So armed with my monitor plans and cabinet parts, I was able to approach a local company specialising in metalwork and shot-blasting. They were able to do both jobs for me as a favour (and at a great price), and in the process, repair the damaged control panel. A few days later they called to say the work was done and I could pick up:
Let’s take a look at that new monitor mounting bracket. This came out better than I expected:
That new square mounting plate bracket will allow me to quickly rotate the monitor to play vertical shooters and horizontal scrolling games all in the same cabinet. All I have to do is unscrew four bolts, turn the monitor, rehang the new 17″ monitor onto the other set of opposite screws, and reattach the bolts. Here’s the test:
So the next step is going to be paint. Of the three options available, I’ve decided to go with the blue/turquoise colour. I guess we could debate this – the original colour was pink, and there’s an argument to keep it that way. But given everything has been stripped and needs completely respraying (and properly this time!), I might as well go for a colour I want. The correct matched RAL paint codes can be found online with a bit of hunting around, so matching up paint colours to the originals shouldn’t be a problem. I’ve found a local guy who has agreed to do the work, and respray the main body of the cabinet for me. The white front door I’ve decided to powder coat, to give a more robust finish.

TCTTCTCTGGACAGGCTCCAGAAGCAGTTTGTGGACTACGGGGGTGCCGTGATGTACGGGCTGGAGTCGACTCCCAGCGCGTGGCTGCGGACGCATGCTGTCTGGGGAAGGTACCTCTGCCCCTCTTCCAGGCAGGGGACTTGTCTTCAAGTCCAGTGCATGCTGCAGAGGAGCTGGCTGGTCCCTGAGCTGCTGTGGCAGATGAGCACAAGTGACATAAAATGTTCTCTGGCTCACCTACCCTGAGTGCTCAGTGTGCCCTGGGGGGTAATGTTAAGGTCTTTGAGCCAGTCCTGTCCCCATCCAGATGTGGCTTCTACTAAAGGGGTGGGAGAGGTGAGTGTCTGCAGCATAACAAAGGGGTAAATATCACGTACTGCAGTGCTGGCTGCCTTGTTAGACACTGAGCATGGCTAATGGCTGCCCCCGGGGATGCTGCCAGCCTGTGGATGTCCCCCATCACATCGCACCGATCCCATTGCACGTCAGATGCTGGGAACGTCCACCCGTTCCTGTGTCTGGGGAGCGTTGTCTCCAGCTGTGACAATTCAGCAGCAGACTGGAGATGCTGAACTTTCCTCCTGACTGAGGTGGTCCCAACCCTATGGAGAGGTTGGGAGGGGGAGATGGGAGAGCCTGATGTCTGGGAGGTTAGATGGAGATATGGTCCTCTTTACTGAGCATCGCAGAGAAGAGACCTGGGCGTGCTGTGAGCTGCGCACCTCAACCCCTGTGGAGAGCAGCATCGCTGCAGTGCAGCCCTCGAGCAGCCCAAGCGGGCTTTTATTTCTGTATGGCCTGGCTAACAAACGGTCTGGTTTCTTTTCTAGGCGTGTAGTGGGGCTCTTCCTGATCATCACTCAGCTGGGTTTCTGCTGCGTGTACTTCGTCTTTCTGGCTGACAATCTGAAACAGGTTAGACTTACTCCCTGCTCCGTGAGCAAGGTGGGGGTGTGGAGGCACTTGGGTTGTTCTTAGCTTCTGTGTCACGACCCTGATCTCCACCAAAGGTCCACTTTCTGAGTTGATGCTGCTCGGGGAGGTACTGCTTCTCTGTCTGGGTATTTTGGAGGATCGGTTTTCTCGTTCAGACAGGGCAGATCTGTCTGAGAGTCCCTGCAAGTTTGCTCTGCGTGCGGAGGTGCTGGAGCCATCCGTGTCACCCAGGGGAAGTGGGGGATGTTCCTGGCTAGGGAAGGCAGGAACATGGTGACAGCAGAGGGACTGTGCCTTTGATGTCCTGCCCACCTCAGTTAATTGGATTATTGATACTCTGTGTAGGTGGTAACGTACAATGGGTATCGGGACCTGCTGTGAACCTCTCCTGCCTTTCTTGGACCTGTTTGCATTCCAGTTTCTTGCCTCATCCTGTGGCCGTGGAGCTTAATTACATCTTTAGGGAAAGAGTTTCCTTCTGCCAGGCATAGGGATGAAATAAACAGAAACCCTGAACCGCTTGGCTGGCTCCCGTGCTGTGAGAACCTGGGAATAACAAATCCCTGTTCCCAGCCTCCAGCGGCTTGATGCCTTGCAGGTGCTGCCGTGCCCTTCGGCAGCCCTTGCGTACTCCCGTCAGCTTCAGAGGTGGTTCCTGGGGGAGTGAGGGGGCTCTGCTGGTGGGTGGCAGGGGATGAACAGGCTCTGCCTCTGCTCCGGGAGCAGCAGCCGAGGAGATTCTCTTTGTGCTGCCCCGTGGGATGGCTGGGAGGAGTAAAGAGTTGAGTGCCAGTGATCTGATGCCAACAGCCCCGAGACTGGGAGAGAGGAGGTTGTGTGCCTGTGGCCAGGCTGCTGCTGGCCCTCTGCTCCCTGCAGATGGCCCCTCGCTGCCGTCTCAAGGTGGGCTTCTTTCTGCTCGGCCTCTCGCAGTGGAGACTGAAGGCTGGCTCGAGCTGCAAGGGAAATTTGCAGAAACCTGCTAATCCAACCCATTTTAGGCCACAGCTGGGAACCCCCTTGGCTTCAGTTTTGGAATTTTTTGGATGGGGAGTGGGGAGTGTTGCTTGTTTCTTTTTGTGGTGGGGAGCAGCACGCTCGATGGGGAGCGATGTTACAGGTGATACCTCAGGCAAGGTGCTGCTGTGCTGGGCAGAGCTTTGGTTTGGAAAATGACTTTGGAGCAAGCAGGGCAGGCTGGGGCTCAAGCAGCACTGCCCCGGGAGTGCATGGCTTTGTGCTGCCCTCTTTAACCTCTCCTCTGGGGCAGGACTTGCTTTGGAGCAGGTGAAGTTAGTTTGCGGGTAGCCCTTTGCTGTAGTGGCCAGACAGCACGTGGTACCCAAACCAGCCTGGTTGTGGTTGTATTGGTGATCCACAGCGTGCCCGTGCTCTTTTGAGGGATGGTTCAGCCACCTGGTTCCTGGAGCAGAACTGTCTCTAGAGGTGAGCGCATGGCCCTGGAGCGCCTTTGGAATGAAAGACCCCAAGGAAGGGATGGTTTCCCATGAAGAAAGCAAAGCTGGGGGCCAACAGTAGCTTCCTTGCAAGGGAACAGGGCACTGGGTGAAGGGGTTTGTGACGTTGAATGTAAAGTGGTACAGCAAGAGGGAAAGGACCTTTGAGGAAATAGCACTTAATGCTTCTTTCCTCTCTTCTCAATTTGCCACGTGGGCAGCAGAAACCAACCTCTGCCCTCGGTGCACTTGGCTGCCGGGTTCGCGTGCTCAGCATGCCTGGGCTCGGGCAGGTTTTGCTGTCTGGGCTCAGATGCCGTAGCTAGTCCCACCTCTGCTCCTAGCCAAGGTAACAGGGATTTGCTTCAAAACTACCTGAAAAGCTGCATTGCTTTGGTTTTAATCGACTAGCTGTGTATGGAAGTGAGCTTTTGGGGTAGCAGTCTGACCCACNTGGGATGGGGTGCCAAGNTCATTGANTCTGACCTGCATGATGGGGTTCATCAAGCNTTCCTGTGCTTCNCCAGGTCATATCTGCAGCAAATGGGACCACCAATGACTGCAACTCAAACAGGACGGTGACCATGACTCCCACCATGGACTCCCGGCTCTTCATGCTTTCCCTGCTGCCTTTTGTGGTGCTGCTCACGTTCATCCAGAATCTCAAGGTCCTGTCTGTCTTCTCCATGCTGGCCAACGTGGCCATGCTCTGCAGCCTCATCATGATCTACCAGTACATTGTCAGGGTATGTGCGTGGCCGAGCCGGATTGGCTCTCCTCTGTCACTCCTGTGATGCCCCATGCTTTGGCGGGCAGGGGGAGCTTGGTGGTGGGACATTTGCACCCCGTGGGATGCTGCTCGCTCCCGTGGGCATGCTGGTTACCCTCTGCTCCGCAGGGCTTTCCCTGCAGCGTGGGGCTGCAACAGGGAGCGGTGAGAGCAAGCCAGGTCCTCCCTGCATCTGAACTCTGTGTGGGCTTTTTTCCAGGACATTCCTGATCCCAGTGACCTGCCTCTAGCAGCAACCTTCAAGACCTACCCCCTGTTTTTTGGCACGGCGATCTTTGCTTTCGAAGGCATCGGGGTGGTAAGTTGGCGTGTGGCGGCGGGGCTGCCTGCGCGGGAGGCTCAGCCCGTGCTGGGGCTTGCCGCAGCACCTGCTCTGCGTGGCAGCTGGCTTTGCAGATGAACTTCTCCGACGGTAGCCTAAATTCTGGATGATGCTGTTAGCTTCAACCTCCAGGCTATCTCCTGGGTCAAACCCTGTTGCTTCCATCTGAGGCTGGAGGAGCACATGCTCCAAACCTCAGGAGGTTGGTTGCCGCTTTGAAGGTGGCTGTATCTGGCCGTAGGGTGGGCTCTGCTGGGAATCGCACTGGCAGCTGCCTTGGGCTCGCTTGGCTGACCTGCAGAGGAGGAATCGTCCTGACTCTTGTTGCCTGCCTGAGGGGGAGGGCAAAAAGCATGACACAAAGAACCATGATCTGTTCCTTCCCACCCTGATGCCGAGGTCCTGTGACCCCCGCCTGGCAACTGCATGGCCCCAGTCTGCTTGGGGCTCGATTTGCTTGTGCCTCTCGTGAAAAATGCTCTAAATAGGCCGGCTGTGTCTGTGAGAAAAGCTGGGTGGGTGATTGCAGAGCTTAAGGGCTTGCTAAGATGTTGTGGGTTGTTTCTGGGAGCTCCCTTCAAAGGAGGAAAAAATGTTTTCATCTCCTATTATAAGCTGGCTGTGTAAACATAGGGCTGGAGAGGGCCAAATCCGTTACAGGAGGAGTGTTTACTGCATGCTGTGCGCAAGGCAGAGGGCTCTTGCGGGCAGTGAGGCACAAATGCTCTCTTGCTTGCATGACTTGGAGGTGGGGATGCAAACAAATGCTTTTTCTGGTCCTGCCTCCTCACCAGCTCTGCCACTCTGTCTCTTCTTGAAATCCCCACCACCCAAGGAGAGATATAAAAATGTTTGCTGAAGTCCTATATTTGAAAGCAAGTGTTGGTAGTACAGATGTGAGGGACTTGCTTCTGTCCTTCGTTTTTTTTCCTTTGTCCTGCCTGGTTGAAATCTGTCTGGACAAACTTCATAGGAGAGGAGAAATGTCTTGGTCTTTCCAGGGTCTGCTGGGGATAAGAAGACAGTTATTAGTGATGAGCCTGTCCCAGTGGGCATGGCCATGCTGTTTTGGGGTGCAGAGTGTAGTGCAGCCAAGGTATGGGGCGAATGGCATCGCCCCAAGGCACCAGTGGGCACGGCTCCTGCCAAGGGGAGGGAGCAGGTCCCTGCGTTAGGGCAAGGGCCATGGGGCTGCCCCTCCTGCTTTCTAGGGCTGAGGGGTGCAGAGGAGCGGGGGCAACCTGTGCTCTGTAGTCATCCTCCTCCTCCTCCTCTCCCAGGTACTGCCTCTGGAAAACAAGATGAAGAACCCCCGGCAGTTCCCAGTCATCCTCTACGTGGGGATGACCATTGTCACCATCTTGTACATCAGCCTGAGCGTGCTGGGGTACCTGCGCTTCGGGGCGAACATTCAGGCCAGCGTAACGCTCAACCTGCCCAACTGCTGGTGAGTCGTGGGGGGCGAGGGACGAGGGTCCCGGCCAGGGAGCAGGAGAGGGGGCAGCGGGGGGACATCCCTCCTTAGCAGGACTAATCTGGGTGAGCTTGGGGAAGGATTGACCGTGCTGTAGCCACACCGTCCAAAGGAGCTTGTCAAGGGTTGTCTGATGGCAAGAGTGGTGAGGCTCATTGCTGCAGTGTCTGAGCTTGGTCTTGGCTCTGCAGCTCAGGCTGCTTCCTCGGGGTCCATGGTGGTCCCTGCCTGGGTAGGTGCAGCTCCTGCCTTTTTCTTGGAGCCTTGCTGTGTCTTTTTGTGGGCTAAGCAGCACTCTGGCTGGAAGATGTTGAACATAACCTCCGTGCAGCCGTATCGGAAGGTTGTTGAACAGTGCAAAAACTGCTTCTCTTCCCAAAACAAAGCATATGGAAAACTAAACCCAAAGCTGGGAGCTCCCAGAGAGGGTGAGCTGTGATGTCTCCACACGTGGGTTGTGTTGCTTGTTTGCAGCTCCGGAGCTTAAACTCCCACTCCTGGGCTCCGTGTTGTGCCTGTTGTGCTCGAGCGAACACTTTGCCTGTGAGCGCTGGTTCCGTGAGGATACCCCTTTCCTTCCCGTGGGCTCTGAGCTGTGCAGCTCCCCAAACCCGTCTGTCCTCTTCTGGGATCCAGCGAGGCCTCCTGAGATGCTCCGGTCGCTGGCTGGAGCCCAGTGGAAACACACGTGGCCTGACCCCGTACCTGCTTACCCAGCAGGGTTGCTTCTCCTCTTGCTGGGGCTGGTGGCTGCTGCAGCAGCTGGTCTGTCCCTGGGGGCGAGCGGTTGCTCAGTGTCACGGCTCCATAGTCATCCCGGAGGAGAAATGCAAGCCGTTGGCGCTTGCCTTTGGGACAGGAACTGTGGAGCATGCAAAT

So that’s where we’ve got to. To summarise:
The bad news:
- There’s a long way to go!
- I’ve not sourced a control panel (if you’re reading this and you’ve got a spare – please get in touch!)
The good news:
- The work has started
- The godawful paint job is no more!
- The cabinet is at the paint shop, paint colours have been matched
- Reproduction artwork is available (I’ll be using the guys over at Arcade Art Shop for this)
- I have a NOS monitor to drop in, and I’ve figured out a neat solution to mount it
- Let’s be positive; it’s a Capcom Mini Cute!